The Story of Seymour Clark
We’ve teamed up with The Nightwatchman to bring you a fascinating story written by the great David Foot.
In the days when the job was considered enviable, romantic even, Seymour Clark made his living as an engine driver. By a quirk of fate, he was also to prove himself a county cricketer of exceptional talent – an untrained yet brilliant wicket-keeper. His unlikely alternative career lasted all of five matches, but it was long enough to ensure that he was more than just another margin note amid the game’s arithmetical diversions, foibles and frolics.
Seymour was 25 before he was persuaded to play his first scratch match for the local railway team at Weston-super-Mare. Based on the remotest of evidence, he said he rather fancied being the wicket-keeper. To the surprise of his teammates, he positioned himself in unfamiliar fashion right up to the stumps. He apparently saw no danger in that, although the crudely manicured pitch was notoriously hazardous and the ball flew off the uneven grass at all angles and directions.
Through his relatively short career behind the stumps, he continued to demonstrate the same physical courage. Just three years after his first close-up sight of a cricket ball, he was selected, somewhat sensationally, to make his debut for Somerset. Away from the footplate steam or the invigorating sea-salty surrounds of the Rec – where he served his sporting apprenticeship, occasionally with a depleted cricket wardrobe of single pad and gloves – his name meant virtually nothing to county cricket devotees.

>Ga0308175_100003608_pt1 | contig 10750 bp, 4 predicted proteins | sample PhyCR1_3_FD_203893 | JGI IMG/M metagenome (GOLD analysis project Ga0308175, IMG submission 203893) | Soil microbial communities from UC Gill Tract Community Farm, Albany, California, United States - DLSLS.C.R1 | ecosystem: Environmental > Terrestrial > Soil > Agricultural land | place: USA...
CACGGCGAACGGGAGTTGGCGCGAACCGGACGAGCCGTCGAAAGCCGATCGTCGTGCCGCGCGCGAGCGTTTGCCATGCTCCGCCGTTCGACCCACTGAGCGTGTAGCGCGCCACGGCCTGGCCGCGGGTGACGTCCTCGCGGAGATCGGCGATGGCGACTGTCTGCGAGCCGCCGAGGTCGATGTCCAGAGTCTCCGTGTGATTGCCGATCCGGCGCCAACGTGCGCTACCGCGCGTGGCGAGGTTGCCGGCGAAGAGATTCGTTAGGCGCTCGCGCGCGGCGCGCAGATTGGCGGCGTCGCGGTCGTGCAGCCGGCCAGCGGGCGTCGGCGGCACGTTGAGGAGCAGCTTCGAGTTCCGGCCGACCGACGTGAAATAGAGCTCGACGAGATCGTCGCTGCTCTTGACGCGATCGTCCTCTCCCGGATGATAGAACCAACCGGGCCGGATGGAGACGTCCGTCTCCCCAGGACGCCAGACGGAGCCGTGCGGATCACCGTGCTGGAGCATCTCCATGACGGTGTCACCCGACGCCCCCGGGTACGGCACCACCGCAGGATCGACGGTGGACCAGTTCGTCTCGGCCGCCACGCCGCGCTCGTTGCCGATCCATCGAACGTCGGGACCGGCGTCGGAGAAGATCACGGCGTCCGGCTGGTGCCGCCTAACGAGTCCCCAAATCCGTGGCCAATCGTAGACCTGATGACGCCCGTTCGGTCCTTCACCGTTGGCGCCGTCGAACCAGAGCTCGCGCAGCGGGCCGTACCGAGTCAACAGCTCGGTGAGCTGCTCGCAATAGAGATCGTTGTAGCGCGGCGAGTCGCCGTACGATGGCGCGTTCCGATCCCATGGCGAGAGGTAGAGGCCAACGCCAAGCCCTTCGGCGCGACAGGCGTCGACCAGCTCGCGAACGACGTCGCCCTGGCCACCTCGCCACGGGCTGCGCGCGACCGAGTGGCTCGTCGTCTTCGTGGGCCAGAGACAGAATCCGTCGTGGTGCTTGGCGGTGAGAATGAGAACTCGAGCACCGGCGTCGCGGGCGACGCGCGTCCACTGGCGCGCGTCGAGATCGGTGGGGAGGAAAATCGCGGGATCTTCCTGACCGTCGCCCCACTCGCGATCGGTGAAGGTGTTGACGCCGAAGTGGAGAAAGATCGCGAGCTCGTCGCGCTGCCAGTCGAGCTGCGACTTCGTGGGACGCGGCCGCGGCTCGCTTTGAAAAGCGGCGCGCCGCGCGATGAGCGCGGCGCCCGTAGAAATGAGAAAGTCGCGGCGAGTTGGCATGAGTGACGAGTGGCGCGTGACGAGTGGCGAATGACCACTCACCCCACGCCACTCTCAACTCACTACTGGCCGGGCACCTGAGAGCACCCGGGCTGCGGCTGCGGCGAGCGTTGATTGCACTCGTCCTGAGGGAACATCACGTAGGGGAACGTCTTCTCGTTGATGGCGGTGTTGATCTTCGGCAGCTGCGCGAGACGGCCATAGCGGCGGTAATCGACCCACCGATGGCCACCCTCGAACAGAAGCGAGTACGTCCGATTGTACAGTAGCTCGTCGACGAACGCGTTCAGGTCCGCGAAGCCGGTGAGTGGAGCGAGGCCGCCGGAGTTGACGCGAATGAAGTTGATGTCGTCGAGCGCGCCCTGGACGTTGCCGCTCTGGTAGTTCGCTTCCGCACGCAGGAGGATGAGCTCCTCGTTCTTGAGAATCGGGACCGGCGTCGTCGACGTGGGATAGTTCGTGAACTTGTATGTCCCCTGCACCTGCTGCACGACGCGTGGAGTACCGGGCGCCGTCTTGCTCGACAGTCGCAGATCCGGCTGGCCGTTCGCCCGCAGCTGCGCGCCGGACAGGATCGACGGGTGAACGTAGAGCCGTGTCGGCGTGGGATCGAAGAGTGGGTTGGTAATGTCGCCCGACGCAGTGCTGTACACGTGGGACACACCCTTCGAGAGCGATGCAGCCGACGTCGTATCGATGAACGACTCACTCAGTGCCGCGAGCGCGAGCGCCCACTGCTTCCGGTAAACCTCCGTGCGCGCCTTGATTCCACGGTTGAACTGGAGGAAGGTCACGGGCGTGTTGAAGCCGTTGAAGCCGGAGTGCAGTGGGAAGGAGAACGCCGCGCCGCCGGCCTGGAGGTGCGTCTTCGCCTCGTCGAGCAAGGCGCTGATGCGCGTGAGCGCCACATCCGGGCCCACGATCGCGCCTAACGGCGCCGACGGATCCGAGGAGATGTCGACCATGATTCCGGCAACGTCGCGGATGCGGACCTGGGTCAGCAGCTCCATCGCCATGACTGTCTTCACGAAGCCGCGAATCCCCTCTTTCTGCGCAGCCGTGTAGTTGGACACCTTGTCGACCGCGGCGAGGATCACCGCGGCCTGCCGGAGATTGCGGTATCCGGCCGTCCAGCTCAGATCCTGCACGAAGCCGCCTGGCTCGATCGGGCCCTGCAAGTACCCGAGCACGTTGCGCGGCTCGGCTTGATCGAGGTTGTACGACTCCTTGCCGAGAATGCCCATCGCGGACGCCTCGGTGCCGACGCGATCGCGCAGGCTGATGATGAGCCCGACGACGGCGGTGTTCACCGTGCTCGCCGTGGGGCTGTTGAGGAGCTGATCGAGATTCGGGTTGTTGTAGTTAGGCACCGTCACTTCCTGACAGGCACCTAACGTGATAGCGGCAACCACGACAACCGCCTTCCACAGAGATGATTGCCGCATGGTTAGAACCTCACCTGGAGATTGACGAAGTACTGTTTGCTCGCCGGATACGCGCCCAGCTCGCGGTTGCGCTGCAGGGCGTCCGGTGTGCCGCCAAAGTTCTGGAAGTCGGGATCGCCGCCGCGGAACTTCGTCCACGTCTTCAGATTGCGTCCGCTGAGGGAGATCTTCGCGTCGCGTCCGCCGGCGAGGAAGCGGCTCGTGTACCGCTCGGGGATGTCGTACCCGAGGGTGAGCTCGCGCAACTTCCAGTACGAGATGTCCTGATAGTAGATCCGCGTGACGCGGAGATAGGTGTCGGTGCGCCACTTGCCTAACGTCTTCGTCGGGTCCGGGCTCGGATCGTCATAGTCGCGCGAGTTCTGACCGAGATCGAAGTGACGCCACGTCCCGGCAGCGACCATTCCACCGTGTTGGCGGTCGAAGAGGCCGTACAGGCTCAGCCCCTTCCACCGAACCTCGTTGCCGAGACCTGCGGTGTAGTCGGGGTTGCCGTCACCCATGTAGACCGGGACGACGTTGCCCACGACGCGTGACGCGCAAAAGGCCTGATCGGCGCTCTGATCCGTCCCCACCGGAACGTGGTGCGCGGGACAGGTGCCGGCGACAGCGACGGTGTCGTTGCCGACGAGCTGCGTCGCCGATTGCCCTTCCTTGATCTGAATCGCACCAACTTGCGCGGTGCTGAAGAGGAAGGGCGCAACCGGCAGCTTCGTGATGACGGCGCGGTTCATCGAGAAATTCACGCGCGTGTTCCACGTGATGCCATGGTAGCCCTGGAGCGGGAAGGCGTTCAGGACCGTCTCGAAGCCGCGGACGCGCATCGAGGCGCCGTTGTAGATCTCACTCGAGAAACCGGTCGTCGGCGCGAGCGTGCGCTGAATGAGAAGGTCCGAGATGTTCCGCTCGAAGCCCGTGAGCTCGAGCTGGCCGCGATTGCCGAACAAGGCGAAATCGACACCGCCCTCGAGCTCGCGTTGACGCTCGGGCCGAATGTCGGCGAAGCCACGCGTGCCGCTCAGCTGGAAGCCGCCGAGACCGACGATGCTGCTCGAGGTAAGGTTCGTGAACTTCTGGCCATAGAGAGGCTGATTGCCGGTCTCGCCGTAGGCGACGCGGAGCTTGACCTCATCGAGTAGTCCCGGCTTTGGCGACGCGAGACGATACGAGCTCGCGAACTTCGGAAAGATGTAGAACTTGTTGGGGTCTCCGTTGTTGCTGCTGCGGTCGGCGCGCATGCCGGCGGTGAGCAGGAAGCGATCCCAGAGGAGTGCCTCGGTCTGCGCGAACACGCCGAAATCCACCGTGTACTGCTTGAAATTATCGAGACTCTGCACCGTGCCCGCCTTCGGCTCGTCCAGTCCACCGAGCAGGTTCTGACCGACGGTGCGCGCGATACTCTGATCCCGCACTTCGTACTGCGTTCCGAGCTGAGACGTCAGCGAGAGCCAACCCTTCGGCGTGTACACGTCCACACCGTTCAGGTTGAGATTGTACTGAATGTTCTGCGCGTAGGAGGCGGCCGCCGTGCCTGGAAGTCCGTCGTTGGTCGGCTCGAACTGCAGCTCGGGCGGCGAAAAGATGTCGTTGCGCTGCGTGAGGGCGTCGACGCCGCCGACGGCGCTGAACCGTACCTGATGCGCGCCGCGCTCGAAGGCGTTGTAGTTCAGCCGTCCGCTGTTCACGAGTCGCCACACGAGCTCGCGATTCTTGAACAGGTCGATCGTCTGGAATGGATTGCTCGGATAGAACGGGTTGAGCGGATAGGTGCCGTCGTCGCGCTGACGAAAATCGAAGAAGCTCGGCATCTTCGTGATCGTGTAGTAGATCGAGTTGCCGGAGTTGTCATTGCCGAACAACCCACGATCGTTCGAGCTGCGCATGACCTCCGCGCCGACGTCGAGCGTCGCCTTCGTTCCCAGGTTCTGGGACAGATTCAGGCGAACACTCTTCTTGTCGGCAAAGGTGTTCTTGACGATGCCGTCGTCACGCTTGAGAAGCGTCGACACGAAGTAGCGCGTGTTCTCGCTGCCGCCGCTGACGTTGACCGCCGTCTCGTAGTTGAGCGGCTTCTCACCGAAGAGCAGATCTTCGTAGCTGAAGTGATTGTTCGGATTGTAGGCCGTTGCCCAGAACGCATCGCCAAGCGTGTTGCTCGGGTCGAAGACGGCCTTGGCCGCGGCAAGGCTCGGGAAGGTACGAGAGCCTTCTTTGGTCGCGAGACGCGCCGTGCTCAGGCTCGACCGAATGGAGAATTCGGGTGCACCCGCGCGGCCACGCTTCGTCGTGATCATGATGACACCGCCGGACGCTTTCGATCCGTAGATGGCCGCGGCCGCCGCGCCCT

But his fearless attitude to keeping wicket gradually became a good-natured discussion point after club matches. He was once asked to play in a club fixture captained by that superb, unfulfilled amateur Bill Greswell, one of the innovators of leg-theory bowling. Bill was clearly impressed by the newcomer’s skills of anticipation even if not too certain of Seymour’s intended role. “You look a useful player. How about opening the innings? Get the gloves on.” The railwayman soon put him right on that. He batted at No.11, a normal residence for him in club matches and later Somerset.
Yet, maybe, there was a statement of intent in the way he went off and bought himself a new bat to celebrate his unexpected first-class debut. He must have been cheered, or perhaps confused, by the words of Jim Bridges, the Somerset swing bowler whose challenging variants were guaranteed to test any inexperienced wicket-keeper. Jim also came from Weston-super-Mare and there could have been understandable geographical support in his public praise for the part-time engine driver. “He should forget those ideas of wanting to drive a train all the time. We ought to sign him full-time.”